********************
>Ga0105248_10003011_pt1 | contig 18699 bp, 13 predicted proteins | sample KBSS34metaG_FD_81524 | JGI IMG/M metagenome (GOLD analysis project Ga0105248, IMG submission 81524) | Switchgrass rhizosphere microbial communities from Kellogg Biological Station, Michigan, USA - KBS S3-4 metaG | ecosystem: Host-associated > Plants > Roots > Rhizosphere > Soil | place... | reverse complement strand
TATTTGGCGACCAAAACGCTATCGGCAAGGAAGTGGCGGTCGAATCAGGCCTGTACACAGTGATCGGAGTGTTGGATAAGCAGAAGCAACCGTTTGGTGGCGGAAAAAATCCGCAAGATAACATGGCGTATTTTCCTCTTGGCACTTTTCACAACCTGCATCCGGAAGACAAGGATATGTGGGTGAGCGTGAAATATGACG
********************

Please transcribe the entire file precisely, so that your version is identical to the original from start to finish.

>Ga0105248_10003011_pt1 | contig 18699 bp, 13 predicted proteins | sample KBSS34metaG_FD_81524 | JGI IMG/M metagenome (GOLD analysis project Ga0105248, IMG submission 81524) | Switchgrass rhizosphere microbial communities from Kellogg Biological Station, Michigan, USA - KBS S3-4 metaG | ecosystem: Host-associated > Plants > Roots > Rhizosphere > Soil | place... | reverse complement strand
TATTTGGCGACCAAAACGCTATCGGCAAGGAAGTGGCGGTCGAATCAGGCCTGTACACAGTGATCGGAGTGTTGGATAAGCAGAAGCAACCGTTTGGTGGCGGAAAAAATCCGCAAGATAACATGGCGTATTTTCCTCTTGGCACTTTTCACAACCTGCATCCGGAAGACAAGGATATGTGGGTGAGCGTGAAATATGACG